5. Consultation must occur before resource development decisions are made

The court in Tsilhqot’in also offered an important reminder that consultation, including with nations that have not yet achieved court recognition of their title, must occur before resource development decisions are made.

In a statement issued the day the federal Cabinet approved the Enbridge tankers and pipelines project, the Honourable Greg Rickford, Canada’s Minister of Natural Resources, acknowledged that there is “clearly… more work to do” with respect to engagement of First Nations and local communities on the project.  In light of the Tsilhqot’in decision this is a significant legal vulnerability for the federal government and Enbridge. More particularly, in reviewing the obligations of the Crown to consult and accommodate First Nations prior to a court confirmation of title, the Chief Justice emphasized that: “The duty to consult must be discharged prior to carrying out the action that could adversely affect the right” (emphasis added).

In the case of the Enbridge project, the key action adversely affecting First Nations rights occurred on June 17th when the federal Cabinet issued an order approving the project. The order directed the National Energy Board to issue Certificates of Public Convenience and Necessity under the National Energy Board Act (“NEBA”) for the project, subject to a number of conditions. In doing so Cabinet relied on a concurrently released decision statement under the Canadian Environmental Assessment Act, 2012 to the effect that any significant environmental effects anticipated from the project could be “justified in the circumstances.”

This NEBA certificate is the primary regulatory approval required for the project to proceed; without it a pipeline may not be constructed or operated.  The certificate stage is where the critical strategic level decision is made as to whether the project should proceed at all. All subsequent permits and approvals about how the project should proceed (e.g., detailed route hearings, fisheries authorizations) are effectively ancillary or subordinate to this overall strategic decision.  Thus, the Cabinet order to issue the certificate is the key action from which all serious adverse impacts on Aboriginal title and rights associated with the Enbridge project would flow.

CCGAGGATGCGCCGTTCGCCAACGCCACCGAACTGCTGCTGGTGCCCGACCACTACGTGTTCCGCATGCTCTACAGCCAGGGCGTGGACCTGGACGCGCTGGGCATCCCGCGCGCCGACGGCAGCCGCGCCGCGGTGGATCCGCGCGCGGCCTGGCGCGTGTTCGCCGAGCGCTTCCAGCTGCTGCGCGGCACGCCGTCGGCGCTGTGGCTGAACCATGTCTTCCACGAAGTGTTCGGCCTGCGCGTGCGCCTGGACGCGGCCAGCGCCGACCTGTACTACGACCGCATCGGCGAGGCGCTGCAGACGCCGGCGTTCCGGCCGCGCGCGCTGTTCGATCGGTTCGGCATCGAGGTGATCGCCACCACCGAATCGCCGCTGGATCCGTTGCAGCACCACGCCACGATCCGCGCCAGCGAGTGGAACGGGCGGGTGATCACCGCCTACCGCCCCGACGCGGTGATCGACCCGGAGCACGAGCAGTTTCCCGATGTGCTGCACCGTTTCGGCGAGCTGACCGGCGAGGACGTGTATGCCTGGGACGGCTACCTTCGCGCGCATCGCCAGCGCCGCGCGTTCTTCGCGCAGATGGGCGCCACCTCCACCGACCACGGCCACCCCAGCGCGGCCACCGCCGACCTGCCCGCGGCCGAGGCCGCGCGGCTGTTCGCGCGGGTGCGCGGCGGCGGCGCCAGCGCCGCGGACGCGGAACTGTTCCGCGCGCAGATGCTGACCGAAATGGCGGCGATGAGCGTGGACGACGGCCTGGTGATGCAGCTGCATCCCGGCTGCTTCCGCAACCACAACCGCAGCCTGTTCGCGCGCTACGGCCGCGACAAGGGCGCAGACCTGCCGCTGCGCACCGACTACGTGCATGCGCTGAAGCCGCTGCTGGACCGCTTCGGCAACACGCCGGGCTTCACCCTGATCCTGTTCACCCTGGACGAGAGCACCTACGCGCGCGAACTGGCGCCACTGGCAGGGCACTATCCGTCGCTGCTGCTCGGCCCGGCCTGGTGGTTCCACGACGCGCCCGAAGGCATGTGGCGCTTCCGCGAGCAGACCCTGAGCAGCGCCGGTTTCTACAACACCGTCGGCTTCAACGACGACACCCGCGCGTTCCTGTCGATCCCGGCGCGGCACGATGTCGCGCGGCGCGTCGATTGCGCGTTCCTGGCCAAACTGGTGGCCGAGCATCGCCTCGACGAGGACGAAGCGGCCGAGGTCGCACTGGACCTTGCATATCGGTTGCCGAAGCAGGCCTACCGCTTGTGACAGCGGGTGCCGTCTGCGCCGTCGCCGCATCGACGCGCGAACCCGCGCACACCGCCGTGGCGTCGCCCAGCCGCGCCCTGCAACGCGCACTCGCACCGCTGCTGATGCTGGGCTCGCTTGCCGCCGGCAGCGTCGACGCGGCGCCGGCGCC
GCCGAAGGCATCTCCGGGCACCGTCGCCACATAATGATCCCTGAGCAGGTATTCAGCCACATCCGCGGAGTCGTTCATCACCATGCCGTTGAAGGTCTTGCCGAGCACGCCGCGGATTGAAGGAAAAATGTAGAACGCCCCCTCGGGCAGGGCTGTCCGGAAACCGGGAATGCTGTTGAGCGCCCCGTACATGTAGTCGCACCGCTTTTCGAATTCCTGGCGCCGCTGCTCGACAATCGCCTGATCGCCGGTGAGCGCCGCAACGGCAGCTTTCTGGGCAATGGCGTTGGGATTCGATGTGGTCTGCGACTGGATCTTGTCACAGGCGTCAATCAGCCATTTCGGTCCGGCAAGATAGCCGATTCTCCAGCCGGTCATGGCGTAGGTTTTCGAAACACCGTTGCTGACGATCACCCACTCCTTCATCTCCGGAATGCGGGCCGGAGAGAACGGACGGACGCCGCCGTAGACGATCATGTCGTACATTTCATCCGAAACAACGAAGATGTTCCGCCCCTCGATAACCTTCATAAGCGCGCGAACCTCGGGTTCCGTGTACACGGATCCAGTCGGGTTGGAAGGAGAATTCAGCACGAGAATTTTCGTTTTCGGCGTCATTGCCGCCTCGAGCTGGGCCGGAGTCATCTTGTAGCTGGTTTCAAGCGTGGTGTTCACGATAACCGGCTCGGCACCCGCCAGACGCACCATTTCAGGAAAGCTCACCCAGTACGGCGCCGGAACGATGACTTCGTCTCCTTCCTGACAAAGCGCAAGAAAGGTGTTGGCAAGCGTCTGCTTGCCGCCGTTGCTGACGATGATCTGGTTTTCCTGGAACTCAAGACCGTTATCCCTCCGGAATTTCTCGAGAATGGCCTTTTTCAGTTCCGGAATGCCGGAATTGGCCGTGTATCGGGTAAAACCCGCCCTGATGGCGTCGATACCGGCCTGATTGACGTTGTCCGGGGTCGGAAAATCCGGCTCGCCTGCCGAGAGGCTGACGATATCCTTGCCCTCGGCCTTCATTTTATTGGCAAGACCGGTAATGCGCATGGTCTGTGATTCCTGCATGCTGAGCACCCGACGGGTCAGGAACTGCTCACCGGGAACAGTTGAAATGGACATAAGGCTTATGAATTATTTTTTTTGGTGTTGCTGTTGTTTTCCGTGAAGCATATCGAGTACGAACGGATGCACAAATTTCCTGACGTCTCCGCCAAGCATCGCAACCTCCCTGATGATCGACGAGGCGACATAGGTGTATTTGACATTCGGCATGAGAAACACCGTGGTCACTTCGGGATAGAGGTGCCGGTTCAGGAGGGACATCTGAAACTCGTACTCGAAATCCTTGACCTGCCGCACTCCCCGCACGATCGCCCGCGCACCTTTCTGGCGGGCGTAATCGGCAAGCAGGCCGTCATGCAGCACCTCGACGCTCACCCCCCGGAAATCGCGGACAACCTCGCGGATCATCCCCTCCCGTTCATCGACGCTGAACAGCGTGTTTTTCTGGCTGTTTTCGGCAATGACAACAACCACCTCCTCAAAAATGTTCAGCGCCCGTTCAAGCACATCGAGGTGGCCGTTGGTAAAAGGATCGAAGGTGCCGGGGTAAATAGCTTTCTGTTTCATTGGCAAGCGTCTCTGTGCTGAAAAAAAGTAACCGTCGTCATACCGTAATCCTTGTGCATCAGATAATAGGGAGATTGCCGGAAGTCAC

With clarification from the Supreme Court of Canada that consultation must occur before the Crown takes action that could adversely impact Aboriginal title and rights, the legal vulnerability of the federal government and Enbridge on this point is apparent.

And what of the Minister’s assurances in his June 17th statement that there will be Aboriginal consultations on future federal and provincial authorizations and permits? The Supreme Court of Canada dealt with this matter in its earlier decision in Haida Nation v. British Columbia in which the Chief Justice, writing for the court, concluded that consultation must occur at higher, strategic levels of decision-making, noting that consultation at the level of operational level permitting may have “little effect” if big picture decisions about development have already been made (at para 76).


All told, the Tsilhqot’in decision will have profound implications for all aspects of land and water use in British Columbia, but given the timing of the decision, perhaps none more so than the proposed Enbridge Northern Gateway tankers and pipelines project.

By Jessica Clogg, Executive Director and Senior Counsel

Photos courtesy of the Tsilhqot'in National Government.